The resources devoted to education vary across the OECD, as measured by the share of gross domestic product (GDP). In 2010, Canada spent 6.4% of GDP on education compared with the OECD average of 6.1%. Nationally, the share of GDP devoted to educational institutions varied from 5.0% in Alberta (which has a relatively high GDP) to 9.9% in Nunavut.

Current expenditure reflects spending on school resources that are used each year for the operation of schools and excludes capital spending. These expenditures accounted for a substantial proportion of educational spending in Canada and staff compensation is the largest single component. Staff compensation accounted for 77.5% of current expenditure at the primary and secondary levels in Canada in 2010, a level mirrored in all other OECD countries. At the tertiary (college and university) level, staff compensation accounted for 65.2% of current expenditure.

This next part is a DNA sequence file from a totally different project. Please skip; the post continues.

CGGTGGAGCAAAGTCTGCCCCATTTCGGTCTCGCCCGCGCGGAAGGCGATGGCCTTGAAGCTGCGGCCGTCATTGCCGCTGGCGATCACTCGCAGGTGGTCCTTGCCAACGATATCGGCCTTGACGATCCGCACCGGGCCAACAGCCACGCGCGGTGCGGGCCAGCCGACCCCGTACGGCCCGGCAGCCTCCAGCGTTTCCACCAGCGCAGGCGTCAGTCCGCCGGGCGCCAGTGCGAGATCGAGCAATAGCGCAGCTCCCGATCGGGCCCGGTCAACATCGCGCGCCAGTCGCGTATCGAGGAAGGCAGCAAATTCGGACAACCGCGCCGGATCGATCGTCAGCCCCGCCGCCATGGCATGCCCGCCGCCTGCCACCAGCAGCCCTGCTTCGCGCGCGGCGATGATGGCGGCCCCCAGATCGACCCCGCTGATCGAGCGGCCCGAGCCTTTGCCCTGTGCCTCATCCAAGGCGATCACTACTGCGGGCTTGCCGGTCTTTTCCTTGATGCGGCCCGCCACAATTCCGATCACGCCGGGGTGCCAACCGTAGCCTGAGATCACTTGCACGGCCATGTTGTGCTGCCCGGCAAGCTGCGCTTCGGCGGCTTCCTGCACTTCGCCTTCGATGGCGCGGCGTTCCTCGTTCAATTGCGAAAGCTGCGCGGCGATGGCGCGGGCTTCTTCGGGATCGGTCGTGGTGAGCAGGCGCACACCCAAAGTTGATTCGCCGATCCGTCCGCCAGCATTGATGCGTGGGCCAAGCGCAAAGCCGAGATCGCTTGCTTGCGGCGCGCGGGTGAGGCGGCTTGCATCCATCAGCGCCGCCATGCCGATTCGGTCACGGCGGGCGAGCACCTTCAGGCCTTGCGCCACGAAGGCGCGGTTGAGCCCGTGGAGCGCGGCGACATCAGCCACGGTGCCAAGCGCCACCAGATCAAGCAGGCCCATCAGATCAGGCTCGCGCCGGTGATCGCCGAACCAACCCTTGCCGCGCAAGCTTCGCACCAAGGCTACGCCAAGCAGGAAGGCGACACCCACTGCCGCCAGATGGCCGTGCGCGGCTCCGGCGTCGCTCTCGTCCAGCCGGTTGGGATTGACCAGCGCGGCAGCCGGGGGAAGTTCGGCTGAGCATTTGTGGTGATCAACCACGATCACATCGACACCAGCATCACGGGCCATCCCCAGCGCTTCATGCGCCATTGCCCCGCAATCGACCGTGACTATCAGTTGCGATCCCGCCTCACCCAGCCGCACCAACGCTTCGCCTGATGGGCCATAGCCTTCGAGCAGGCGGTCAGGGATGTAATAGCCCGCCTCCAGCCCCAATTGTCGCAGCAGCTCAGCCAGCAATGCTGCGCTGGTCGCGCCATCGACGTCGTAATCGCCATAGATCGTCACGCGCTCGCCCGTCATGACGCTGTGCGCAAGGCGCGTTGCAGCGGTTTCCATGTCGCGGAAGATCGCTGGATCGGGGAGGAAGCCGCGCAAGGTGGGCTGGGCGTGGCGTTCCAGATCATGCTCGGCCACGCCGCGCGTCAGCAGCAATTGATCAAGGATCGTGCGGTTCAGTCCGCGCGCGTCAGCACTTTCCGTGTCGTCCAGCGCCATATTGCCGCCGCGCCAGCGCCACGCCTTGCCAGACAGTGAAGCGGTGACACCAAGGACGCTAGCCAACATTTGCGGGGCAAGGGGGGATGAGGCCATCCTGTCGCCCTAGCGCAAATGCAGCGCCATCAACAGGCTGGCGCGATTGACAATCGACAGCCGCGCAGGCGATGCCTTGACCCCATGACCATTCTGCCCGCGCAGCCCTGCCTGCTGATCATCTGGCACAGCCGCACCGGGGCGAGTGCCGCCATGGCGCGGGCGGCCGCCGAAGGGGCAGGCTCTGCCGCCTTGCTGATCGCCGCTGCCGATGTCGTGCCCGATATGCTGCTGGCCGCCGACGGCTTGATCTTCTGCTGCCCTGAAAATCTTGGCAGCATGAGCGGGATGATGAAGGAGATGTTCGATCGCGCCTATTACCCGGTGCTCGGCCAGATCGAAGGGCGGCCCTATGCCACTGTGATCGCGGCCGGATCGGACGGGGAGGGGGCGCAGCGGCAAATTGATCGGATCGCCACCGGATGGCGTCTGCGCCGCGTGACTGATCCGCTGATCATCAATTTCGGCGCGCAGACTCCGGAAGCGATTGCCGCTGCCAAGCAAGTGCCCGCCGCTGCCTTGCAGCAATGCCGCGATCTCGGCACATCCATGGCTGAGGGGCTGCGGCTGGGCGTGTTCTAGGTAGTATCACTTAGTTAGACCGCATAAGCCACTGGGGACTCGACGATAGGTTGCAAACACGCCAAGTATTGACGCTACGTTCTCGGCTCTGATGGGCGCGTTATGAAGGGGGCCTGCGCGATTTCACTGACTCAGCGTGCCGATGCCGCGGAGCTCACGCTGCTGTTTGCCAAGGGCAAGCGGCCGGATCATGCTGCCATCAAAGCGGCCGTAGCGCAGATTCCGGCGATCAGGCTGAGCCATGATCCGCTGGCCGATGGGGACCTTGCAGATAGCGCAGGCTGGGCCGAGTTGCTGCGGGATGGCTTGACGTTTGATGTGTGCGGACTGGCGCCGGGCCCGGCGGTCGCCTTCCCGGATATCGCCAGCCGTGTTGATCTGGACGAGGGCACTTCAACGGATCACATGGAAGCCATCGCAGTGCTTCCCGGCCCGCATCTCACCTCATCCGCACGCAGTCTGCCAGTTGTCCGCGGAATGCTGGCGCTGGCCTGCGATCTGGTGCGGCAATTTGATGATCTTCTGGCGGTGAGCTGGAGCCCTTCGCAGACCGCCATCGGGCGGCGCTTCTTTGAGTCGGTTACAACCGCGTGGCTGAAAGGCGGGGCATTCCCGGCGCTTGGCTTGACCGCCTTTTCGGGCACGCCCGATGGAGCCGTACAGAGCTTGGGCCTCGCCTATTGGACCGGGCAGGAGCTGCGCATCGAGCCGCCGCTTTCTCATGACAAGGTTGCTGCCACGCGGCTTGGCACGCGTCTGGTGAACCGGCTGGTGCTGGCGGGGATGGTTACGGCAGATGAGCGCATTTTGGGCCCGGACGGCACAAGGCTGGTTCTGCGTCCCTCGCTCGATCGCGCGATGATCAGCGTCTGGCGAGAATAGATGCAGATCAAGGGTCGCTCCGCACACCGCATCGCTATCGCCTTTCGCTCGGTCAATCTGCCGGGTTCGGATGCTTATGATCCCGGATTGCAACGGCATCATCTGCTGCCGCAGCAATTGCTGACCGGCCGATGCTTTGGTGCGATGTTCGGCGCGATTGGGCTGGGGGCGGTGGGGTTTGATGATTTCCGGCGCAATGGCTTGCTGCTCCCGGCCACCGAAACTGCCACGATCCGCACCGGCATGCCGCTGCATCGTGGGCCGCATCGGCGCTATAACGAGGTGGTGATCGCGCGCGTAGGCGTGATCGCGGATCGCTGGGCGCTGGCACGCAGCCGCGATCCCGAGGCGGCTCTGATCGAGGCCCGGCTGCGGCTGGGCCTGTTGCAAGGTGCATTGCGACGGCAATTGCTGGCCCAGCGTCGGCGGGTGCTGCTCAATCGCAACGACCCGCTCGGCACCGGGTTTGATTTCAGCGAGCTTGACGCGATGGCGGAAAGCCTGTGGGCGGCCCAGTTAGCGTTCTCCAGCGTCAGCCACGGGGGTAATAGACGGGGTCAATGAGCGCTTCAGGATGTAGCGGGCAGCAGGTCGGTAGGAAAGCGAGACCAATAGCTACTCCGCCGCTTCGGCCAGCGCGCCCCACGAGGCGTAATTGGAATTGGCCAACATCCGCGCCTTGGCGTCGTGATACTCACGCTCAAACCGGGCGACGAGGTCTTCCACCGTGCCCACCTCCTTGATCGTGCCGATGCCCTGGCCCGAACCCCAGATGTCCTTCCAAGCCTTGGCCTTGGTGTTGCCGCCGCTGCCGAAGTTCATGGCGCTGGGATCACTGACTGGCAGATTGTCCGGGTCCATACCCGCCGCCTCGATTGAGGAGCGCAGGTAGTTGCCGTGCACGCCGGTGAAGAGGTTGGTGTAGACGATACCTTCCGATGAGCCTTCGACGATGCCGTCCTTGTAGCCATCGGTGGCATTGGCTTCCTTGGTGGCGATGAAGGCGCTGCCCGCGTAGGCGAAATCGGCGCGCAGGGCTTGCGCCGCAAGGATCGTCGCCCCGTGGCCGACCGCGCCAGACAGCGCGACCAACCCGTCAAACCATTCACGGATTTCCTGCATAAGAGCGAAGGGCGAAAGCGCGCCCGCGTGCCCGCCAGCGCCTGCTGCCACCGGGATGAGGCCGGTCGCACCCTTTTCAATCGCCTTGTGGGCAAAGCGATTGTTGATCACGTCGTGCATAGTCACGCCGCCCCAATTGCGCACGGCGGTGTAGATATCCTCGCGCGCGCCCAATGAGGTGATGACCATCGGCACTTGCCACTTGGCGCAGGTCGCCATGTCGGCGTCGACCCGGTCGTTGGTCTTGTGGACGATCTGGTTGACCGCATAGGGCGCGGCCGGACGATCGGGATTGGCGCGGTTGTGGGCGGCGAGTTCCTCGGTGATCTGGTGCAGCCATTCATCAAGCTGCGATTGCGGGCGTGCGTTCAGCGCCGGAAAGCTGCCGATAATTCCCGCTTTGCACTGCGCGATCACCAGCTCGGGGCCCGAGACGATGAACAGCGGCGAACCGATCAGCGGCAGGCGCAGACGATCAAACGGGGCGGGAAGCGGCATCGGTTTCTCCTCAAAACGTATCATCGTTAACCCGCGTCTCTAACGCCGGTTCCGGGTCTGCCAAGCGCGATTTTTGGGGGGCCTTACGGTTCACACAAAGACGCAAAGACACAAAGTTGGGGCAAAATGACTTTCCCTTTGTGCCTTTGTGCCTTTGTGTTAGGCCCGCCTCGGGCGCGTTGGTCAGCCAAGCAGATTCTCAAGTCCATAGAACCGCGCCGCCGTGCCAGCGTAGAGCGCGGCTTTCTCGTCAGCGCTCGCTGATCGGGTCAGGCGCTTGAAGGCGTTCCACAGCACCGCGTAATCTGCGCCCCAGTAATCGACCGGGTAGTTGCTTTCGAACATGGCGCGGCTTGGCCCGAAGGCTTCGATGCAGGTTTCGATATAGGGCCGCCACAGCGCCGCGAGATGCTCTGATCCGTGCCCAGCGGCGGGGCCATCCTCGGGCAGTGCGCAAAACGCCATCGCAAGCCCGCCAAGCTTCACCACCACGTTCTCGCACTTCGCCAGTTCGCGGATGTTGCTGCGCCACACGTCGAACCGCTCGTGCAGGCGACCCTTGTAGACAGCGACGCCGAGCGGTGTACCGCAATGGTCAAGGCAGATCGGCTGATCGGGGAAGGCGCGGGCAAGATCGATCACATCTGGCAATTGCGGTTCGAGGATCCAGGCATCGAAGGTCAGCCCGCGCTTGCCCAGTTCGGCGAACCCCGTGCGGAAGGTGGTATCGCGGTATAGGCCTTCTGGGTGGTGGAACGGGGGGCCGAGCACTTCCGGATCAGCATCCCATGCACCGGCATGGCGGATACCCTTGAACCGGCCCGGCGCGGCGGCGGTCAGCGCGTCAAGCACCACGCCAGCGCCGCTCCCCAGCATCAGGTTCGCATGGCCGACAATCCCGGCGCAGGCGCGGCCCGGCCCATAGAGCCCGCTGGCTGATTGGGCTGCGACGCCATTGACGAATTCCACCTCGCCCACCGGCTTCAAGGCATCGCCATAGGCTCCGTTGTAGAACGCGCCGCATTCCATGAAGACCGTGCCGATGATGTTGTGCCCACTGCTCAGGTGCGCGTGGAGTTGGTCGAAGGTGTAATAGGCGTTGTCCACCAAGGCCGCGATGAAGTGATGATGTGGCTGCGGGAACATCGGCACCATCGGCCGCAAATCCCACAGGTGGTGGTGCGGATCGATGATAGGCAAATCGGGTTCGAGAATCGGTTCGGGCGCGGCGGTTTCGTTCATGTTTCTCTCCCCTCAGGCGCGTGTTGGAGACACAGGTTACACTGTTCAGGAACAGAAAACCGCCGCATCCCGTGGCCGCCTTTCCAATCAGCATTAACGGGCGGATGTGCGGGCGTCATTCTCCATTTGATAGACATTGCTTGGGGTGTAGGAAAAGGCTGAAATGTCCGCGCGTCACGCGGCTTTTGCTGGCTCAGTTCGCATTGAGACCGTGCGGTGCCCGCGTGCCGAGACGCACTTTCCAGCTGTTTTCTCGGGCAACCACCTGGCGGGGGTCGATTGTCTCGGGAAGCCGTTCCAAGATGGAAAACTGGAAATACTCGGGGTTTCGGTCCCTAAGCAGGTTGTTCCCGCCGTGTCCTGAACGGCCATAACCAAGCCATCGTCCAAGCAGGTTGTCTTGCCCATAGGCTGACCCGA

Teachers in Canada reached the top of their salary scales more quickly than their counterparts in other OECD countries. Information collected on teachers' salaries reveals that in Canada, except for Quebec, teachers reach the top or near the top of pay scales after 10 years experience, typically making around one-and-a-half times their starting salaries. In comparison, the OECD average for the length of time to reach the top of the pay scale is 24 years.

Teachers in Canada do, however, spend more time teaching on average than their OECD counterparts. For example, Canada's primary teachers averaged 799 hours per year in 2011/2012, compared with an average of 782 for the OECD countries overall. Differences are also seen at the lower secondary level (generally grades 7 to 9), with 744 hours per year in Canada versus the OECD average of 694 hours. At the upper secondary level (generally grades 10 to 12), Canadian teachers taught an average of 747 hours, compared with 655 hours for the OECD average.